At 100 episodes, "Bones" not ready for burial yet
By Randee Dawn
LOS ANGELES (Hollywood Reporter) - Stephen Nathan doesn't use the typical approach most executive producers of hit TV shows do -- ratings or awards -- to measure a show's success. In the case of Fox's "Bones," which celebrates its 100th episode Thursday, Nathan uses another criterion.
"There's a bit of tongue-in-cheek to every episode," he says. "We're winking at the audience when we show a body that's truly horrific. We know if we see the Twitter boards where someone says, 'I couldn't eat my dinner!' we're doing something right."
No show survives on the strength of disgusting corpses alone. "Bones," however, is an unusual television animal: A criminal procedural grounded in being a reliable, workhouse audience generator that's also very modern in style and tone. Think of all the quips cops are known to make at murder scenes to keep their sanity, and expand that dark humor into an hourlong series.
Call it -- as the producers do -- a "crimedy."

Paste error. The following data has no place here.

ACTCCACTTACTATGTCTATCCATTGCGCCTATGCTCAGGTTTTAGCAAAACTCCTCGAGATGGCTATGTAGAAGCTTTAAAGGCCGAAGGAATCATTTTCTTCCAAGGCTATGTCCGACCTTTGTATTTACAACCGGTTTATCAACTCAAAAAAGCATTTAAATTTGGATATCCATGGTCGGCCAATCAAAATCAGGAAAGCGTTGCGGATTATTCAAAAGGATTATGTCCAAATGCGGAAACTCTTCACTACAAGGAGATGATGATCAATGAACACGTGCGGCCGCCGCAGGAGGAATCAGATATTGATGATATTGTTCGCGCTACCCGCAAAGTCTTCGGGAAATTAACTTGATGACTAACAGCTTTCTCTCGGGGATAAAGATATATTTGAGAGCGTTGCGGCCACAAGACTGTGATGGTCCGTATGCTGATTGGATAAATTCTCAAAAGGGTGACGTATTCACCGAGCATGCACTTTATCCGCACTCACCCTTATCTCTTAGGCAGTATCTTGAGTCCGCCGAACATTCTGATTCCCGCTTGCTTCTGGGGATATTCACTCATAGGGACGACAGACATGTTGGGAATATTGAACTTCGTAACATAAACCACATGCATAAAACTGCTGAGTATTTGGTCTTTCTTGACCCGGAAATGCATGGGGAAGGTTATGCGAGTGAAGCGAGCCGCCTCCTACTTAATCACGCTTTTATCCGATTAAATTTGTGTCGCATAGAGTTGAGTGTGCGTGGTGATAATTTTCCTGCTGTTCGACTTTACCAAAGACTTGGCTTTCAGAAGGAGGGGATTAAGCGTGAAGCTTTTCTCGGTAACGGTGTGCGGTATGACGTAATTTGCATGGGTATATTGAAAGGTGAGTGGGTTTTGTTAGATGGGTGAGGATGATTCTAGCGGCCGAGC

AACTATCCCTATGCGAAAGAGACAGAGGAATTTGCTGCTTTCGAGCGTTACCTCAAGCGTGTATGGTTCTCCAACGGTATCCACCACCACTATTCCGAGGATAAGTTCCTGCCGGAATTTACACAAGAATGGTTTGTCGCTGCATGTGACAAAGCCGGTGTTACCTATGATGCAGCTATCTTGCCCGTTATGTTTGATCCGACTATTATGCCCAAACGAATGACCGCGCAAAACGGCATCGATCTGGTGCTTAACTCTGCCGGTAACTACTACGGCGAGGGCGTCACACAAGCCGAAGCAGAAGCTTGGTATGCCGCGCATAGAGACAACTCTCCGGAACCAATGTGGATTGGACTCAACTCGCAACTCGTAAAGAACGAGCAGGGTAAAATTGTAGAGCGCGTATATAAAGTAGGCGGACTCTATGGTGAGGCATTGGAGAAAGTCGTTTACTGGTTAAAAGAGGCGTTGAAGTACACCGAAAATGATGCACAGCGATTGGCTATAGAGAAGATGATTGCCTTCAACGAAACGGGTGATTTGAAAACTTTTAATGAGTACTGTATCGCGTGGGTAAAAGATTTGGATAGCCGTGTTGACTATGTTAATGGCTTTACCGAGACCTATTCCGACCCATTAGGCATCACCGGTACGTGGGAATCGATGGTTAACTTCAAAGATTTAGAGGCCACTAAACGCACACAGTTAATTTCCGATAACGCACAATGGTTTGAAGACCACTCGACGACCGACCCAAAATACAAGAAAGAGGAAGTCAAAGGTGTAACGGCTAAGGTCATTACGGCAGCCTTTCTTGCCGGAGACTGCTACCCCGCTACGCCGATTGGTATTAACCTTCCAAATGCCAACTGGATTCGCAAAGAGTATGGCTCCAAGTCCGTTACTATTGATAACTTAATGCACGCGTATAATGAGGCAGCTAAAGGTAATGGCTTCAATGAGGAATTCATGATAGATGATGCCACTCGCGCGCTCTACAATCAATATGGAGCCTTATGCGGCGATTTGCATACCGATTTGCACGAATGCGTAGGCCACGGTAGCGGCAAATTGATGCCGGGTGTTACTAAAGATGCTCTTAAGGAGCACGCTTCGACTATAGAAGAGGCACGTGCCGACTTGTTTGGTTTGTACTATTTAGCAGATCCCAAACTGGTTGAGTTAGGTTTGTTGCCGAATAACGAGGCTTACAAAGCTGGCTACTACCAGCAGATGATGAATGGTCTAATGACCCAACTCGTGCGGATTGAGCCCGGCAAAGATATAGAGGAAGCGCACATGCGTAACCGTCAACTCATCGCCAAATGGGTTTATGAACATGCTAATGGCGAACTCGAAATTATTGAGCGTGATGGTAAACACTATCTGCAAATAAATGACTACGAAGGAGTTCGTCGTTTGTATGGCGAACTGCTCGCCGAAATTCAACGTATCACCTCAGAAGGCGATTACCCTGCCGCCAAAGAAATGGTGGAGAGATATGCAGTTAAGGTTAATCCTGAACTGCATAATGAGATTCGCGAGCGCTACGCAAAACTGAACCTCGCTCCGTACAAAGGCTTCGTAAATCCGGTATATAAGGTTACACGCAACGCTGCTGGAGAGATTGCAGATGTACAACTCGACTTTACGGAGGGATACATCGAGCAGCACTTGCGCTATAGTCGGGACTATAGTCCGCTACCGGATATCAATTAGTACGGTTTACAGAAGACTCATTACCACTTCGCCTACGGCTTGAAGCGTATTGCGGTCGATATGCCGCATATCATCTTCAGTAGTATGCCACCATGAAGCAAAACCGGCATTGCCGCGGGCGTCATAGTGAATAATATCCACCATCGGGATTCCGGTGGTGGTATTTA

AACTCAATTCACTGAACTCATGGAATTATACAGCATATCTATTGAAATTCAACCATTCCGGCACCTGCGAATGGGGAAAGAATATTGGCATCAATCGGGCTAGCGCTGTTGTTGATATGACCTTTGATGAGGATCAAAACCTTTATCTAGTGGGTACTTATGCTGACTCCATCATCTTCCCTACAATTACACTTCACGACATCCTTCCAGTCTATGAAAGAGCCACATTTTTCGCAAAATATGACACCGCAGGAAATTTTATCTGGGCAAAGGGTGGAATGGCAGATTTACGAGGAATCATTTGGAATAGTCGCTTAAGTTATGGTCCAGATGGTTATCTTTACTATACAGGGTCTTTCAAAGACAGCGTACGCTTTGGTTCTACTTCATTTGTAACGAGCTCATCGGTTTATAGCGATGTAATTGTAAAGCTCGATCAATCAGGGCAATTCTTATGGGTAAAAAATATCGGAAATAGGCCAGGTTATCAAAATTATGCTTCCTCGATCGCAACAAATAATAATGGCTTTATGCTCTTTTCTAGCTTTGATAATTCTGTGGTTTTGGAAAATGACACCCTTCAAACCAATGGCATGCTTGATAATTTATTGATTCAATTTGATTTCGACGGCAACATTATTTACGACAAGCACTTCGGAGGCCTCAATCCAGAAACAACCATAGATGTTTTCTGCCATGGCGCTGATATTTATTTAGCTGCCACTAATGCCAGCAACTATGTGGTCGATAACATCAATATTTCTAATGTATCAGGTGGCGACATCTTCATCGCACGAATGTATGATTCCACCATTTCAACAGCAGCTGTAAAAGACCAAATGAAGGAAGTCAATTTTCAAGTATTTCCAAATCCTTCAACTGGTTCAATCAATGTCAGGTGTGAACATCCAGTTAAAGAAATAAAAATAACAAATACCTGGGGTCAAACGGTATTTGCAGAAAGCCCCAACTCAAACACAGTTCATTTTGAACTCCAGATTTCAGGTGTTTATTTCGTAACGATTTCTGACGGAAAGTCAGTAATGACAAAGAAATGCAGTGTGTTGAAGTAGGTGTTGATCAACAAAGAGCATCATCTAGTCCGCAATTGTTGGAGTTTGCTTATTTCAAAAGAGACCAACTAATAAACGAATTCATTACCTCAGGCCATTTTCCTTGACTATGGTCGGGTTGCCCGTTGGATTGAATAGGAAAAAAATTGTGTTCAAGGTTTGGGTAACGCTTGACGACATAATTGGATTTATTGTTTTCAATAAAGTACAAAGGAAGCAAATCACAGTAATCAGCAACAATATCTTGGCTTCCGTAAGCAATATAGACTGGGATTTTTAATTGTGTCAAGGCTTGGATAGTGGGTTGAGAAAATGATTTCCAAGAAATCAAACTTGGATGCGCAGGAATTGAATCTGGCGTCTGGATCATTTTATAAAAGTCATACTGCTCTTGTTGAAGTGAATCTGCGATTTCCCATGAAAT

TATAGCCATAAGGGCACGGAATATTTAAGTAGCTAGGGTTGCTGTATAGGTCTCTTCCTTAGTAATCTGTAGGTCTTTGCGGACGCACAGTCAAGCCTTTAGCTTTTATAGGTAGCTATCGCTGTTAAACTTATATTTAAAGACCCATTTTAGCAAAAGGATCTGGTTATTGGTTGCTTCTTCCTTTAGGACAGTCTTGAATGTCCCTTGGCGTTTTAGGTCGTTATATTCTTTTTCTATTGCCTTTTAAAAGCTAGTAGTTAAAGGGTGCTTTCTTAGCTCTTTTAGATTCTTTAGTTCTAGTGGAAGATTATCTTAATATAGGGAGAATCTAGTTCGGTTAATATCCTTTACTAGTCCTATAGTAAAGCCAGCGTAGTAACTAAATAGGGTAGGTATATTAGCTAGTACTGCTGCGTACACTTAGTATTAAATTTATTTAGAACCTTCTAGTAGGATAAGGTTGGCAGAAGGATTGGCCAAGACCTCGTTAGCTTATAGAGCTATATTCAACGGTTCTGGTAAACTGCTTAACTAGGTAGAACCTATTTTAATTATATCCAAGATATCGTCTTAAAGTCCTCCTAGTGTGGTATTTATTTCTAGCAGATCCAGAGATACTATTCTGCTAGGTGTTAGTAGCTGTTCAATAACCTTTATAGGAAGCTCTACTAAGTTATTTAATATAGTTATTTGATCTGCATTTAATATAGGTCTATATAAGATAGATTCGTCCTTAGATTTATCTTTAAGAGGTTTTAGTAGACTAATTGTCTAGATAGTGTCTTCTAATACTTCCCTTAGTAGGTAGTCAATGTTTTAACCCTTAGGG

For the past five seasons, the creators behind this crimedy have built a skeleton piecemeal: Each week, a mystery -- what, or who, killed this body? And each week, a romantic comedy between two leads (a social misfit forensic anthropologist and an FBI special agent with his own issues), clearly nuts about one another yet unable to take the obvious next step.
It has taken 100 episodes, but this show -- which almost couldn't cast its female lead, which played time slot musical chairs and which had a tone that baffled the suits -- is now earning its highest ratings ever.
"From the outside, I thought of 'Bones' as a well-produced show with two terrific leads that had chemistry; it was a solid utility player, but didn't have a home on the schedule," says Fox Broadcasting entertainment president Kevin Reilly, who joined the network from NBC in 2007. "Once I got to know the show, I started thinking of it as the secret weapon."
With good reason. "Bones" has never been a flashy, high-octane series. It never got the "event" treatment that Fox dramas "24" or "House" did. But it always drew a core audience that tuned in no matter where it turned up on the dial. Continued...